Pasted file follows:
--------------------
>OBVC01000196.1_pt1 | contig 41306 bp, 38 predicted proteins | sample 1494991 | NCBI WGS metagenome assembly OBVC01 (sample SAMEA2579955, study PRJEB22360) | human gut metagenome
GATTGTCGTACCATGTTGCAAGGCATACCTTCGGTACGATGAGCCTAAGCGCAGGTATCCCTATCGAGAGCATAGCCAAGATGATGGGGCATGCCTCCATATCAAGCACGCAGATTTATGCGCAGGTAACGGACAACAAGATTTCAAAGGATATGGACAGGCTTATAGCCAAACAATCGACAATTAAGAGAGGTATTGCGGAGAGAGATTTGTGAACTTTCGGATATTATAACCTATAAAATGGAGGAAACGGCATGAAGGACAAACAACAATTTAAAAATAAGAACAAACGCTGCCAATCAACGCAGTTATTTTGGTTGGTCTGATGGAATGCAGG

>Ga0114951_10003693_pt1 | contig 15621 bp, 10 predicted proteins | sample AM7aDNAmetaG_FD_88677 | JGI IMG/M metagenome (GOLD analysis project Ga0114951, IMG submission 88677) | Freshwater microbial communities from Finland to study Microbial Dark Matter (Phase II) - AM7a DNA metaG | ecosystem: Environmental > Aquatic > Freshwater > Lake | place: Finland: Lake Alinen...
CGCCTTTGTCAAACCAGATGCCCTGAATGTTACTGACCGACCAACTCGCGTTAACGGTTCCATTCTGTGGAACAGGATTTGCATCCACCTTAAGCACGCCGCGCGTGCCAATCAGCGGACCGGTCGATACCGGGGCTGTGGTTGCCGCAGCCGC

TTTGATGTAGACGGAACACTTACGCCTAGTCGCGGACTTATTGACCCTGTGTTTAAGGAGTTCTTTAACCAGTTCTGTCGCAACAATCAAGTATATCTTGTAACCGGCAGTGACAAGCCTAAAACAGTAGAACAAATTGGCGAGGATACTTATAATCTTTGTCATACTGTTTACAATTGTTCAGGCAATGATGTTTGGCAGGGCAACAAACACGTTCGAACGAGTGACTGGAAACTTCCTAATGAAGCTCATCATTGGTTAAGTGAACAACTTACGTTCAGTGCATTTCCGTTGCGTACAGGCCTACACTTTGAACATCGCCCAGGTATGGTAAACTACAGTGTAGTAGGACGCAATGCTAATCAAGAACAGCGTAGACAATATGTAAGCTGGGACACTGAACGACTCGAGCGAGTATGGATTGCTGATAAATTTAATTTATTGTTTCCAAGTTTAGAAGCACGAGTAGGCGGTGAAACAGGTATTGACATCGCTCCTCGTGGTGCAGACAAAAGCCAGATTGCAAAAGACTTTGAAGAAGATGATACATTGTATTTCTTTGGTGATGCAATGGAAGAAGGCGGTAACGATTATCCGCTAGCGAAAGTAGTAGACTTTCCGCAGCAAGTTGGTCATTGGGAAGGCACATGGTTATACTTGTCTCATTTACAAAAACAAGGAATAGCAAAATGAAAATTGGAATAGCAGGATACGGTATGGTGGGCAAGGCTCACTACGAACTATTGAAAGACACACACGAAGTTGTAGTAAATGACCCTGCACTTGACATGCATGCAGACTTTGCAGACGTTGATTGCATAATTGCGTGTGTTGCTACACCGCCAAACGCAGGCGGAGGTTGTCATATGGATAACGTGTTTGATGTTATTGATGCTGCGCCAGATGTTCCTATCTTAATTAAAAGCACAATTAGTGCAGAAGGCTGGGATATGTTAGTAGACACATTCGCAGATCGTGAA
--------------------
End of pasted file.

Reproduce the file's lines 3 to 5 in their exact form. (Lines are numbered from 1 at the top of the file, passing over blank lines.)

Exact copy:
>Ga0114951_10003693_pt1 | contig 15621 bp, 10 predicted proteins | sample AM7aDNAmetaG_FD_88677 | JGI IMG/M metagenome (GOLD analysis project Ga0114951, IMG submission 88677) | Freshwater microbial communities from Finland to study Microbial Dark Matter (Phase II) - AM7a DNA metaG | ecosystem: Environmental > Aquatic > Freshwater > Lake | place: Finland: Lake Alinen...
CGCCTTTGTCAAACCAGATGCCCTGAATGTTACTGACCGACCAACTCGCGTTAACGGTTCCATTCTGTGGAACAGGATTTGCATCCACCTTAAGCACGCCGCGCGTGCCAATCAGCGGACCGGTCGATACCGGGGCTGTGGTTGCCGCAGCCGC

TTTGATGTAGACGGAACACTTACGCCTAGTCGCGGACTTATTGACCCTGTGTTTAAGGAGTTCTTTAACCAGTTCTGTCGCAACAATCAAGTATATCTTGTAACCGGCAGTGACAAGCCTAAAACAGTAGAACAAATTGGCGAGGATACTTATAATCTTTGTCATACTGTTTACAATTGTTCAGGCAATGATGTTTGGCAGGGCAACAAACACGTTCGAACGAGTGACTGGAAACTTCCTAATGAAGCTCATCATTGGTTAAGTGAACAACTTACGTTCAGTGCATTTCCGTTGCGTACAGGCCTACACTTTGAACATCGCCCAGGTATGGTAAACTACAGTGTAGTAGGACGCAATGCTAATCAAGAACAGCGTAGACAATATGTAAGCTGGGACACTGAACGACTCGAGCGAGTATGGATTGCTGATAAATTTAATTTATTGTTTCCAAGTTTAGAAGCACGAGTAGGCGGTGAAACAGGTATTGACATCGCTCCTCGTGGTGCAGACAAAAGCCAGATTGCAAAAGACTTTGAAGAAGATGATACATTGTATTTCTTTGGTGATGCAATGGAAGAAGGCGGTAACGATTATCCGCTAGCGAAAGTAGTAGACTTTCCGCAGCAAGTTGGTCATTGGGAAGGCACATGGTTATACTTGTCTCATTTACAAAAACAAGGAATAGCAAAATGAAAATTGGAATAGCAGGATACGGTATGGTGGGCAAGGCTCACTACGAACTATTGAAAGACACACACGAAGTTGTAGTAAATGACCCTGCACTTGACATGCATGCAGACTTTGCAGACGTTGATTGCATAATTGCGTGTGTTGCTACACCGCCAAACGCAGGCGGAGGTTGTCATATGGATAACGTGTTTGATGTTATTGATGCTGCGCCAGATGTTCCTATCTTAATTAAAAGCACAATTAGTGCAGAAGGCTGGGATATGTTAGTAGACACATTCGCAGATCGTGAA